So lets start.  Duchenne muscular dystrophy is caused by a mutation in the gene coding for dystrophin, a large (3,685 amino acids) protein which ties the contractile apparatus of the muscle cell (actin and myosin) to the cell membrane. Although it isn’t the largest protein we have — titin, another muscle protein with 34,350 amino acids is, the gene for dystrophin is the largest we have, weighing in at 2,220,233 nucleotides.  This is why Duchenne is one of the most common diseases due to a defect in a single gene, the gene is so large that lots of things can (and do) go wrong with it.

The gene comes in 79 pieces (exons) which account for under 1/200 of the nucleotides of the gene.  The rest must be spliced out and discarded.  Have a look at http://www.dmd.nl.  to see what can go wrong — the commonest is deletion of parts of the gene (60 – 70% of cases), followed by duplication of other parts (10% of cases) with the rest being mutations that change one amino acid to another.

Duchenne isn’t like cystic fibrosis where some 600 different mutations in the causative CFTR gene were known by 2003 but with 90% of cases due to just one.  So any genetic treatment for that young boy sitting in front of you had better be personalized to his particular mutation.

Or should it?

Possibly not.  We’ll need to discuss 3 things first

l. Nonsense Mediated Decay (NMD)

2. Nonsense Induced Transcriptional Compensation (NITC).

3. The MDX mouse model of Duchenne muscular dystrophy

Nonsense mediated decay.  Nonsense is a poor term, because the 3 nonSense codons (out of 64 possible) tell the ribosome to stop translating mRNA into protein and drop off the mRNA.  That isn’t nonsense.  I prefer stop codon, or termination codon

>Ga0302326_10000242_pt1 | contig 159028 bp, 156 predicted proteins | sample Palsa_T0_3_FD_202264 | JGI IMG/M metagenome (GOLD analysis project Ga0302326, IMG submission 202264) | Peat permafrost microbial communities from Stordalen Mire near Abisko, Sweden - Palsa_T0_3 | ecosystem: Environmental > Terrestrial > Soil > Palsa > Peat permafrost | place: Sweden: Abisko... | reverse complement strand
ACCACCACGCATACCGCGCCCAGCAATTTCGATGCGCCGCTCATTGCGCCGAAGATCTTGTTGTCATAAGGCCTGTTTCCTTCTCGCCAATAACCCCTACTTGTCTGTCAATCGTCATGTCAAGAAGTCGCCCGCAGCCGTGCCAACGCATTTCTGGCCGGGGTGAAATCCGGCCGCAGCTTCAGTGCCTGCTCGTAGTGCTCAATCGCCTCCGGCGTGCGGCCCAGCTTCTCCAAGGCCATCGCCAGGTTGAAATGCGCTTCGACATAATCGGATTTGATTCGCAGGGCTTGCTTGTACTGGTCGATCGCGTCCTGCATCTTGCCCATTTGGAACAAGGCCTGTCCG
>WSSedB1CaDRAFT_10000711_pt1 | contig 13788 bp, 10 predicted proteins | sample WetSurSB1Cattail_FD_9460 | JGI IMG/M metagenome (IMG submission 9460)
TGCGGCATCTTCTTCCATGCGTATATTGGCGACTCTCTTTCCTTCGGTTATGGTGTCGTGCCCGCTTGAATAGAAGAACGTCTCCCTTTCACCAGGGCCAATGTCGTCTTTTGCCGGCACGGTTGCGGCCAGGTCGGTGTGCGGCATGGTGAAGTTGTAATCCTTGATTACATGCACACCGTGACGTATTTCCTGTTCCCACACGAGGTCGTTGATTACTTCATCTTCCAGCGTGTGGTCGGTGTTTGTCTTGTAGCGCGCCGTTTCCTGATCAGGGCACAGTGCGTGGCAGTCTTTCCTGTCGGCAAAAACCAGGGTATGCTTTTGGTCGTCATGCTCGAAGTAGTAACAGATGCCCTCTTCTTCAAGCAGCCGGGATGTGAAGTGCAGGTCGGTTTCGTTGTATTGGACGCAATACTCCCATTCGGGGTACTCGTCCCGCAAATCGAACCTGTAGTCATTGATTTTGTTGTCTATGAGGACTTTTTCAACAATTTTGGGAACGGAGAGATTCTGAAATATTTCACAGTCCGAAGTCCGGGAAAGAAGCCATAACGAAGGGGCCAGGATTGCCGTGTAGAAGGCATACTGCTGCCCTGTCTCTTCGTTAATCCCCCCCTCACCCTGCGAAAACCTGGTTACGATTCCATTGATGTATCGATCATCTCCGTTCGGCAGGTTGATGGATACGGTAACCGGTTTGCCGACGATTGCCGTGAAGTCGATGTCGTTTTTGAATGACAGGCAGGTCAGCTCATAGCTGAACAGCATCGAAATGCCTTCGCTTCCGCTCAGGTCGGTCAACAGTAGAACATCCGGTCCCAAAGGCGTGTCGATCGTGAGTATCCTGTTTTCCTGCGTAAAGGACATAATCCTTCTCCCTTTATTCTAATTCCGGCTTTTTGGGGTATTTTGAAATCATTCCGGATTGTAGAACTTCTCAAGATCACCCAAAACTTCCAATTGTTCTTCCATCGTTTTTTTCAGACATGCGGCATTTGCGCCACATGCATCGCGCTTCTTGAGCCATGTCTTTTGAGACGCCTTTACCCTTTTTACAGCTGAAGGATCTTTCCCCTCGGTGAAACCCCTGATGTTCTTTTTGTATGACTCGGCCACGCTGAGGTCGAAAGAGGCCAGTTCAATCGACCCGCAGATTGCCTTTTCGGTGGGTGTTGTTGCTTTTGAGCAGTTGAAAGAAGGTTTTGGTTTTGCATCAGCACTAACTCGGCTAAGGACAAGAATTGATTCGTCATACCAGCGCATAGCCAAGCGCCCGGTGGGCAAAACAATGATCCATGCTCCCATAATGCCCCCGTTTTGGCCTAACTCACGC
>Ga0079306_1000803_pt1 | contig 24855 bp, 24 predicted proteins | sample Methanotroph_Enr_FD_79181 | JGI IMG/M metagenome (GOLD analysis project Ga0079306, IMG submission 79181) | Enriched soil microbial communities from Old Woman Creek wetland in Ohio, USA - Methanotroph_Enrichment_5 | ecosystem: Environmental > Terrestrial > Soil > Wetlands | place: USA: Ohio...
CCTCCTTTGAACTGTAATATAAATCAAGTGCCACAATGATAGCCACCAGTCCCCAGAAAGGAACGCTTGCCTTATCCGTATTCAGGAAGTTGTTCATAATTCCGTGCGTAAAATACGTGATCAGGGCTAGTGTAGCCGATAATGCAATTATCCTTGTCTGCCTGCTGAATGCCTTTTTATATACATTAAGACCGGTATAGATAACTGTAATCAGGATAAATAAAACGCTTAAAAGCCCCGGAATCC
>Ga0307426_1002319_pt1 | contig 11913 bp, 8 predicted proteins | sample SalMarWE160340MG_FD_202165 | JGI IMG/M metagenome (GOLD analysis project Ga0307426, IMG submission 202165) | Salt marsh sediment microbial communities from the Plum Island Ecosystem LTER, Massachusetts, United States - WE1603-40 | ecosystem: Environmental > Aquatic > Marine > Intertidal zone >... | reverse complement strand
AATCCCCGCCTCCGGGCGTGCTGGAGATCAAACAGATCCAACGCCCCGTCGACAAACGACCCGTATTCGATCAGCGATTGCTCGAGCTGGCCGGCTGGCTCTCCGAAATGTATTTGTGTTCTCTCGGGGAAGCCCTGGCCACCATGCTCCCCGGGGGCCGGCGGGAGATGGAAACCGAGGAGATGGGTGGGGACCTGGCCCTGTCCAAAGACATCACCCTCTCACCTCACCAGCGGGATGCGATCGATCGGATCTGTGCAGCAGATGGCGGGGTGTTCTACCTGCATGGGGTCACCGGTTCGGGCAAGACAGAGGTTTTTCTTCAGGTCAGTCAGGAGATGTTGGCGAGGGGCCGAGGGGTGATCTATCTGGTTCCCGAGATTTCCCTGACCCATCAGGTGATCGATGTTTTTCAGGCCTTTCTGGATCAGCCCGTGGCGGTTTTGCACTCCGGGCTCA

An an incredibly clever piece of business tells the ribosome (which is after all an inanimate object) when a stop codon occurs too early in the mRNA when there are a bunch of codons afterwards needed to make up the whole protein.

Lets go back to dystrophin and its 79 exons, and the fact that 99.5% of the gene is made of introns which are spliced out.   Remember the mRNA starts at the 5′ end and ends at the 3′ end.  The ribosome reads and translates it from 5′ to 3′. When an intron is spliced out, a protein complex of several proteins is placed on the mRNA some 20 – 24 basepairs 5′ to the splice site (this happens in the nucleus way before the mRNA gets near a ribosome in the cytoplasm).  The complex is called the Exon Junction Complex (EJC). The ribosome then happily munches along the mRNA from 5′ to 3′ knocking off the EJCs as it moves, until it hits a termination codon and drops off.

Over 95% of  genes do not have introns after the termination codon.  What happens if it does? Well then it is called a premature termination codon (PTC) and there is usually an EJC 3′ (downstream) to it.  If a termination codon is present 50 -55 nucleotides 5′ (upstream) to an EJC then NMD occurs.